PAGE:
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Stock Futures – The Basics

by GBAF mag
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There are two basic positions on stock futures: long and short. The long position anticipates an increase in the price of a stock, while the short anticipates an increase in the price. If you believe that the value of your stock is going to decrease in a month from what it is now, you should go long on the position. You may even call this a “biased position”. Your objective is to take advantage of a falling market if the price moves in your favor.

The 100 shares represents the total number of shares that exist out of which one can purchase futures contract. You should only buy a futures contract if the market has reached the point where it is expected the market will drop by or more than the current sale price of 100 shares. If the market continues its rise, you should sell off all of your shares before the futures contract matures. The sale of all of your stocks must be done by the day of the first anniversary (in the case of a stock) or the day of the last anniversary (in the case of a bond). You should do your calculations and determine if you are at risk for selling if the market rises by this much.

There are two types of stock futures contracts, you can buy: cash futures and equity futures. A cash futures contract gives you the right to buy or sell a certain amount of stock at a fixed price when the contract matures. The price you pay is equal to the present price plus the amount of the discount you are getting from the discount that is offered to you. In other words, the present price is determined when you buy the stock. Equity futures gives you the right to own a certain amount of stock or equity.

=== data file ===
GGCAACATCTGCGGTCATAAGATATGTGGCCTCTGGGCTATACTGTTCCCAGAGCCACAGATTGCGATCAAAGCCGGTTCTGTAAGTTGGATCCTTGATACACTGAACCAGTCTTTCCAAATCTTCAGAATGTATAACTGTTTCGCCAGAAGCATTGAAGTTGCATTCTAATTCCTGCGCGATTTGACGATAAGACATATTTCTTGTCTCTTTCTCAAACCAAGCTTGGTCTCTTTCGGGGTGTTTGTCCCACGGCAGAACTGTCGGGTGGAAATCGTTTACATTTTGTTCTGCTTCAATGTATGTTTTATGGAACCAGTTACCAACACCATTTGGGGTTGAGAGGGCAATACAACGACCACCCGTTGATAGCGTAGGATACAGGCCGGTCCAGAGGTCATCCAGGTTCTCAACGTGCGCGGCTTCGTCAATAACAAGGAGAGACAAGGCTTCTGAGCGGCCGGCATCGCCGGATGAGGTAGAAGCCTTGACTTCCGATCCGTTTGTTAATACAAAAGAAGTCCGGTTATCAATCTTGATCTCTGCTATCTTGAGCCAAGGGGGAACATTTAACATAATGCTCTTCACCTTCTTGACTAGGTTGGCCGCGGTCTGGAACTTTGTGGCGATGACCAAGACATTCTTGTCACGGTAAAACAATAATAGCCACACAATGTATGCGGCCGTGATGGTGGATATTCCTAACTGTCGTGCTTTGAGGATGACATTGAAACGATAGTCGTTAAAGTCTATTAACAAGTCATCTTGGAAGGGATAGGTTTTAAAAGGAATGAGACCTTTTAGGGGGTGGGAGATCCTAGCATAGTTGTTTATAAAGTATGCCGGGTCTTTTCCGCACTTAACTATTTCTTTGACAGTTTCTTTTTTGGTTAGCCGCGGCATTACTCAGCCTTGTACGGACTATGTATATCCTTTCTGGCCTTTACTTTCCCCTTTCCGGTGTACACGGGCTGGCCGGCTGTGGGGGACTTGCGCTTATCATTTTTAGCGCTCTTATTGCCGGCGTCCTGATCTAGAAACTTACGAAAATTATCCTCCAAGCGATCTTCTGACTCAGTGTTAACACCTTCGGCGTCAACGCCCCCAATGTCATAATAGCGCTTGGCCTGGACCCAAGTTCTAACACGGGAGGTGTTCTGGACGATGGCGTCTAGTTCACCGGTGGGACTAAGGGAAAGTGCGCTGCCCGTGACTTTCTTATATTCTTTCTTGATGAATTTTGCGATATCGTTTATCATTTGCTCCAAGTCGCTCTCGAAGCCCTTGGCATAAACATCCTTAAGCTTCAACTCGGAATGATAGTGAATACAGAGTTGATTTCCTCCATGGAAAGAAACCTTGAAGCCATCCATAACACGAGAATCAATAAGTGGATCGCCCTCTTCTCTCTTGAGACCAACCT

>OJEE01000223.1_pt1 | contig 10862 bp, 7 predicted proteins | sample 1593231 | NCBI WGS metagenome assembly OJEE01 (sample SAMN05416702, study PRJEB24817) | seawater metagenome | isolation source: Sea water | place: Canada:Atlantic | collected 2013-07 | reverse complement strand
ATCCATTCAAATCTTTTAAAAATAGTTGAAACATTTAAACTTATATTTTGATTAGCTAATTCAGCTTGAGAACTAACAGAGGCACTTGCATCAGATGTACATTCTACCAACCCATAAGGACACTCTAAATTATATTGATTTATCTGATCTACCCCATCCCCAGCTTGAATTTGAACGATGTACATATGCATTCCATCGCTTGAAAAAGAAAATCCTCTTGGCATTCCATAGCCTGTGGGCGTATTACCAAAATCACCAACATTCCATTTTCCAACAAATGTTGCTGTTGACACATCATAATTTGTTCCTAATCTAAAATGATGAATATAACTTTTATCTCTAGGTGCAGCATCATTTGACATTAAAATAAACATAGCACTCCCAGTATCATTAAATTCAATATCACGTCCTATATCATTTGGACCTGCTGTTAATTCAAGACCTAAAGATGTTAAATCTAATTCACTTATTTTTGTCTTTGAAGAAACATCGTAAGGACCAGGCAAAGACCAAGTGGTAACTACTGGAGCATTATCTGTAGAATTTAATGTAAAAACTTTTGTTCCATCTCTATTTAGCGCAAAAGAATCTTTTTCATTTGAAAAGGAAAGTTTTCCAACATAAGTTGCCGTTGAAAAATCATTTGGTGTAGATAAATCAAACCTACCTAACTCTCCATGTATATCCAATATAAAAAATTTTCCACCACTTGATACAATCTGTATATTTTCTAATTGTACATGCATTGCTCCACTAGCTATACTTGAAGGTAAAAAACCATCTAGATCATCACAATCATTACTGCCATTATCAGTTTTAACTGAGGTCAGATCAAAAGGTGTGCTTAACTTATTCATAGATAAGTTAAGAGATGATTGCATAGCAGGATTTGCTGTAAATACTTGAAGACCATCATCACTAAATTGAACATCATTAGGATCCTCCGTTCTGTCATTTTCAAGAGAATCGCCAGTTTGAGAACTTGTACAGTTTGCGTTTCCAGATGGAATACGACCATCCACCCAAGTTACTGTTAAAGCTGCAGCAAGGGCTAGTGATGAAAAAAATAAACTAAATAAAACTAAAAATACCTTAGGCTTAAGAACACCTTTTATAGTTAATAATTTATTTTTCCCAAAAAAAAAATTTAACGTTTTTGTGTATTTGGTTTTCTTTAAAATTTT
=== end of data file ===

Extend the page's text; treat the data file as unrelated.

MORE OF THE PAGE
How do you know when to buy? Sellers indicate their price with a market order. Buyers usually use a third party to make this decision for them. Either way, there are standard rules for determining the prices for a futures contract.

The primary rule is that buyers order the amount they wish to buy or sell, not the quantity they actually own. They call this minimum order amount. When the stock price falls below this amount, the order is dropped. When the price goes above this amount, the order is raised. No buyer is allowed to place a market order for a stock that has fallen below this order level.

There are three distinct periods during which a futures contract is traded. Short-term trading occurs during the day and is done using a debit account and non-cash options. These include put and call options. Mid-day trading occurs during the mid-day and is done with cash and credit account. Both of these periods are popular because of their ease of execution and low costs.

Investors must understand that an important feature of all orders is flexibility. The price can change without warning at any time. This makes hedging a very appealing strategy for investors who seek safety in the face of stock price fluctuations. In other words, hedge your position with an order that is counter-trend and will reverse once the stock or futures contract becomes oversold or overbought. This type of position can be used to protect your downside risk while still generating a modest annual return.

Finally, when an investor is purchasing stock as a long position, the best time to purchase is when the price is low. Once the option expires, the risk to loss is zero. If you buy when the option is valued at its strike price, you lose only a percentage point of profit. Therefore, it pays to buy as early as possible.

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